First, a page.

Expression of HPV L1 and L2 Capsid Proteins in Insect Cells and Assembly of HPV Capsids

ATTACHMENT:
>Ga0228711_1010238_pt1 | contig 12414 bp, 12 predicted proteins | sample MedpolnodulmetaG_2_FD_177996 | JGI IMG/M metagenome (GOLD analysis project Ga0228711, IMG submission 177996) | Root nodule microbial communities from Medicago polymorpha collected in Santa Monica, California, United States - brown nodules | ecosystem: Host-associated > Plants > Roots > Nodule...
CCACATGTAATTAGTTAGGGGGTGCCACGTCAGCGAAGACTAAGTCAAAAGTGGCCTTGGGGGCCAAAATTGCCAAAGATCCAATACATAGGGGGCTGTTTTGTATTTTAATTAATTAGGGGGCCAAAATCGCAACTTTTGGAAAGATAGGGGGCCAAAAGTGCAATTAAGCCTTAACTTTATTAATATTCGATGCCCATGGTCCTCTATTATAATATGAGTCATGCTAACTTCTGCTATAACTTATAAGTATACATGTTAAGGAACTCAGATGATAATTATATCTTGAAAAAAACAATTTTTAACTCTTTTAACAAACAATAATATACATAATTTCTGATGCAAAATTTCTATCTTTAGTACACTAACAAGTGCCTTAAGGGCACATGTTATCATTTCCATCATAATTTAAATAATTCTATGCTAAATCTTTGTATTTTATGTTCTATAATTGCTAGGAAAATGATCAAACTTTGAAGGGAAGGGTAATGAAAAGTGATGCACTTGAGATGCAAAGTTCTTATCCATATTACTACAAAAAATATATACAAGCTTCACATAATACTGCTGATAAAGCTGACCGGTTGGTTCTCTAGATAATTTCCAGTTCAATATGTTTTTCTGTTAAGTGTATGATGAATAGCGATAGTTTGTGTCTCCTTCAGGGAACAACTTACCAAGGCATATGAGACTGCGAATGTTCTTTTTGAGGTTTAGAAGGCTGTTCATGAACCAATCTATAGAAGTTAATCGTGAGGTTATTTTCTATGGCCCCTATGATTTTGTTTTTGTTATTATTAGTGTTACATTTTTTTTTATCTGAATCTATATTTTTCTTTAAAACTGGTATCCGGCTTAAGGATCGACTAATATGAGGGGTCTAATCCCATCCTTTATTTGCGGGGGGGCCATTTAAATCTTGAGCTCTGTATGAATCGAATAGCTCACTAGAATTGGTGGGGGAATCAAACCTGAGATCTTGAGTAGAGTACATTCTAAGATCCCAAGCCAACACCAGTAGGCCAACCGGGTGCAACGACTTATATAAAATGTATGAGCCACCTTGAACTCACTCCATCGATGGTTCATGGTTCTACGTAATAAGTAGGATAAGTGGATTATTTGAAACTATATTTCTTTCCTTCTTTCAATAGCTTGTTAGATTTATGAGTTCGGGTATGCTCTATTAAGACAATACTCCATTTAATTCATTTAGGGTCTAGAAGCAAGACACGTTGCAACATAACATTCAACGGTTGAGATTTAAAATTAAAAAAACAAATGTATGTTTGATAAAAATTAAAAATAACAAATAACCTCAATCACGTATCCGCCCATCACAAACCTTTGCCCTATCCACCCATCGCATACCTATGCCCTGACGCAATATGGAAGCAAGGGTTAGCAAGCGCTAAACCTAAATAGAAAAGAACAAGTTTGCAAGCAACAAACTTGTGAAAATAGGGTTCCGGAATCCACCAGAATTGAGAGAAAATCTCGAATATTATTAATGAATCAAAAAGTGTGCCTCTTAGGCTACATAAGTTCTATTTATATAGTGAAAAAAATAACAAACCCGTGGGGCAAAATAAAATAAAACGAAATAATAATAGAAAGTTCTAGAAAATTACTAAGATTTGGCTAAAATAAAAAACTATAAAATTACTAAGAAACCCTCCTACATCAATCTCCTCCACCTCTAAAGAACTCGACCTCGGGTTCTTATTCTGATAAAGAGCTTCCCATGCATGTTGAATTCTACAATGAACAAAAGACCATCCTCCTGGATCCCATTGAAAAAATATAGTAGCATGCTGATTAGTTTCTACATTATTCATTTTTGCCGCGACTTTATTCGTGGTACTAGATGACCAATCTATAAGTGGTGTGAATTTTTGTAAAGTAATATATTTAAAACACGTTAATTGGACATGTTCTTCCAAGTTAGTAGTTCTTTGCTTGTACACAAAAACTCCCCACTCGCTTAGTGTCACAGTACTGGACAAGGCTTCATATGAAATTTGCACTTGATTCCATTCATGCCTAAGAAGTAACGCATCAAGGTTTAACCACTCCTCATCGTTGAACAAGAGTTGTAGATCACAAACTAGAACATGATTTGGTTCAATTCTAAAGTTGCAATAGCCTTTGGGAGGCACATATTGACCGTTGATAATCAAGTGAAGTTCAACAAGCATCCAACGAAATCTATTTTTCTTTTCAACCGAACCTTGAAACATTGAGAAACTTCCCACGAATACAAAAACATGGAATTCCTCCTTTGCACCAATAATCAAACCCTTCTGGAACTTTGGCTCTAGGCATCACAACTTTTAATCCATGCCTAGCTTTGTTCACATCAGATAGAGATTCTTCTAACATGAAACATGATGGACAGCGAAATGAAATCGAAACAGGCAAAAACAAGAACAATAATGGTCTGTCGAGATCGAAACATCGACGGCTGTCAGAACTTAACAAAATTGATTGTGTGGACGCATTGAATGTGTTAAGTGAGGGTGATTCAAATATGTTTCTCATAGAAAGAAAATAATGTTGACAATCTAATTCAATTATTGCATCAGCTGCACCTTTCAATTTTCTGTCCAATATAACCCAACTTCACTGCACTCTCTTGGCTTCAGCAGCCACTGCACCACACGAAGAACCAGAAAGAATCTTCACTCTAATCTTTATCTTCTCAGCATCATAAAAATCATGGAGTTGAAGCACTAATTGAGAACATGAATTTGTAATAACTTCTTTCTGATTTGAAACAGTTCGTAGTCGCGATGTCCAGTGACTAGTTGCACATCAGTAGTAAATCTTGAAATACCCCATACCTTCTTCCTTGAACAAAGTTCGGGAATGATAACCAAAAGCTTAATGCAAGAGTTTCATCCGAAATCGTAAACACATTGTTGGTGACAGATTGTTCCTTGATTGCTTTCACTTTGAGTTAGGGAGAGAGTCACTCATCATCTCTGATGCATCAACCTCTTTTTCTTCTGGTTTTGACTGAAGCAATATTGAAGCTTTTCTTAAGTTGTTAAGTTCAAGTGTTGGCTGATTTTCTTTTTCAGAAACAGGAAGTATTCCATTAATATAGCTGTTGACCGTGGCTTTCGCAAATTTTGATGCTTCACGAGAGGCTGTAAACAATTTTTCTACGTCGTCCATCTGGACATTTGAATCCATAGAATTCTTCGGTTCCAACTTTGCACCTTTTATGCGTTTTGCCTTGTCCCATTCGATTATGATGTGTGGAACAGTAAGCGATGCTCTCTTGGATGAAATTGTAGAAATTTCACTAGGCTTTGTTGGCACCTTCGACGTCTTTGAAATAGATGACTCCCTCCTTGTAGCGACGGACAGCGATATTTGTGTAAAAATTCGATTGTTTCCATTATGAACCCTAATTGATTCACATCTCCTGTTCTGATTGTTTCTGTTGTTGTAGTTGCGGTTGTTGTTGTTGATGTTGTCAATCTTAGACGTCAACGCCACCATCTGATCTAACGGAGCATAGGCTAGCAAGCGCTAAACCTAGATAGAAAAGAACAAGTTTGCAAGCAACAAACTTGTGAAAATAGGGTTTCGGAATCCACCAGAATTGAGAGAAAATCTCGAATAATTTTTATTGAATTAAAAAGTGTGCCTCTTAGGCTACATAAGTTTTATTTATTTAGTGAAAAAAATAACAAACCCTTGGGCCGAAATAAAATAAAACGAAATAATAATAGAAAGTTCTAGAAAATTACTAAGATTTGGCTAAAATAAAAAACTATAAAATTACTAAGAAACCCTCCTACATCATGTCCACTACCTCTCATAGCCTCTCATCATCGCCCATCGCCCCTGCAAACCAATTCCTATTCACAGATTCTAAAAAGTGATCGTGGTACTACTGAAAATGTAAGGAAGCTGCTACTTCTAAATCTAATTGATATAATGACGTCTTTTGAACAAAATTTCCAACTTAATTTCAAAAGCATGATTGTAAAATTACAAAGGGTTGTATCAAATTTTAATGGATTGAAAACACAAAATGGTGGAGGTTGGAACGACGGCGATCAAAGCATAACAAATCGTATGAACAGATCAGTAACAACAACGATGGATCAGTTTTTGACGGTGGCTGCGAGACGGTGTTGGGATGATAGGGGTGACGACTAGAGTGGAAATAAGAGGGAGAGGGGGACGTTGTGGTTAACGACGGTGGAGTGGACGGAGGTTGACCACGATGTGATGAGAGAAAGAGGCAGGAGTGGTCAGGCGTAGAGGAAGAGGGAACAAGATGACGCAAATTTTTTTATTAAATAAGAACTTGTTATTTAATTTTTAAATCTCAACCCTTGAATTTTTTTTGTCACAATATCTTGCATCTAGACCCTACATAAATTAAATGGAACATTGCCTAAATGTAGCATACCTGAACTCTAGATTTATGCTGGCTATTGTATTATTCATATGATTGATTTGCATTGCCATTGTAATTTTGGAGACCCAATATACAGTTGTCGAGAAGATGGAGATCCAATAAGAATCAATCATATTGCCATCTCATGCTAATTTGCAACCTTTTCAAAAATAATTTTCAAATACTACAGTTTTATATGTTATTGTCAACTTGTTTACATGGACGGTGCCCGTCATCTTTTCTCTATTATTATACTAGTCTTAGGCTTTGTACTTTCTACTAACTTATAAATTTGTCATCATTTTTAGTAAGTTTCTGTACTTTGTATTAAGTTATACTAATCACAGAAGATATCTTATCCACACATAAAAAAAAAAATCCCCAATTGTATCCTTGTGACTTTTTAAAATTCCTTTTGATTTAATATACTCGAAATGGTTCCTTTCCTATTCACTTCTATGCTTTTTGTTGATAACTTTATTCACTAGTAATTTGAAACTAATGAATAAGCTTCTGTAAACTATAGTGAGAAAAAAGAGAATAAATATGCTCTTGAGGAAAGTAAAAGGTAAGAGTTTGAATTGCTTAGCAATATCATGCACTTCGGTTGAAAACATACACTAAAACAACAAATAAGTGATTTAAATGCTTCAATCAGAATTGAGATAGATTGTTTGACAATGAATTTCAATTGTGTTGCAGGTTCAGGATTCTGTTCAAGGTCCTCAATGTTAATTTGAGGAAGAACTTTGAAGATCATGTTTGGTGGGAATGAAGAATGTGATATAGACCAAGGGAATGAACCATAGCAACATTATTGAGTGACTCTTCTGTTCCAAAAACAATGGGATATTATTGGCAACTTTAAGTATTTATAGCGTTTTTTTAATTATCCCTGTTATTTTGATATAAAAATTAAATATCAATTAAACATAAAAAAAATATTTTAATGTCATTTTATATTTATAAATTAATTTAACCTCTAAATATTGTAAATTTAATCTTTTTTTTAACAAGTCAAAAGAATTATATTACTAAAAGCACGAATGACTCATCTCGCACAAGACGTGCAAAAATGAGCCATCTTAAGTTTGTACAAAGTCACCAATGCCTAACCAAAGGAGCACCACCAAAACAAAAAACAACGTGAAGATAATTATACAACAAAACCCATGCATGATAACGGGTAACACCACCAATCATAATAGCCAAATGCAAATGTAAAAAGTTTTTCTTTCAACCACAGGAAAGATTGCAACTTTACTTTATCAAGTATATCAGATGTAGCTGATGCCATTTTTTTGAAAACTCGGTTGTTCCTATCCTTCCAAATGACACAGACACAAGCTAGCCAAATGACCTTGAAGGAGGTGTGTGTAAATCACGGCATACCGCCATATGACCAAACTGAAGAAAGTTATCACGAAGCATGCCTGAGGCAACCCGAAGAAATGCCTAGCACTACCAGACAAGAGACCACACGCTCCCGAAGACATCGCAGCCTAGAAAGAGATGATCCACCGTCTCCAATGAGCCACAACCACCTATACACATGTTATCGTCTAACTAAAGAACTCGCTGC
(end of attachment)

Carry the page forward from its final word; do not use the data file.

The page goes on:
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The human papillomavirus (HPV), which causes both common (plantar) and genital warts, is also the most prevalent sexually transmitted virus in the United States. Human papillomaviruses are small, non-enveloped viruses that infect the basal layer of epithelial tissue. The HPV genome consists of circular, double stranded DNA 8,000 base pairs in size packaged into a capsid composed of L1 and L2 proteins. The objective of this project was to study the interaction of L1 and L2 using recombinant baculoviruses to express these HPV capsid proteins. Epitope-tagged versions of the L2 protein (either with a 6 histidine or FLAG epitope added to the N- or C-tenninal ends of the protein) were constructed and to facilitate detection of L2 using commercially available monoclonal antibodies. Sucrose gradients and cesium chloride gradients were used to separate the larger capsid sized particles from other cellular debris. Bands and pellets were found in the sucrose gradients, while thick white bands were seen in the cesium chloride gradients at a density of 1.29 g/cm3. However, whole HPV capsids were not seen by electron microscopy. The Western blots did, nonetheless, show that the L1 and L2 proteins were made, though often cleaved into smaller pieces. The difficulties forming capsids mirrored the problems scene using HPV -16. These and other cancer causing, "high risk", HPV s may have additional requirements in order to form capsids.